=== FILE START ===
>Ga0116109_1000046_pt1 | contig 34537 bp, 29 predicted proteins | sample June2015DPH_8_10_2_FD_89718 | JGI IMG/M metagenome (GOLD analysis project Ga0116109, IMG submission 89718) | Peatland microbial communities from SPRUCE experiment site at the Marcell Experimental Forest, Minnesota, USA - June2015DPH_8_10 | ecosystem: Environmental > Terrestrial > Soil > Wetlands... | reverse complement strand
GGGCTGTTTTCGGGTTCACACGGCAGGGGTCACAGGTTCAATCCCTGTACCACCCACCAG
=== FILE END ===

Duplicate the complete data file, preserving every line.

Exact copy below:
>Ga0116109_1000046_pt1 | contig 34537 bp, 29 predicted proteins | sample June2015DPH_8_10_2_FD_89718 | JGI IMG/M metagenome (GOLD analysis project Ga0116109, IMG submission 89718) | Peatland microbial communities from SPRUCE experiment site at the Marcell Experimental Forest, Minnesota, USA - June2015DPH_8_10 | ecosystem: Environmental > Terrestrial > Soil > Wetlands... | reverse complement strand
GGGCTGTTTTCGGGTTCACACGGCAGGGGTCACAGGTTCAATCCCTGTACCACCCACCAG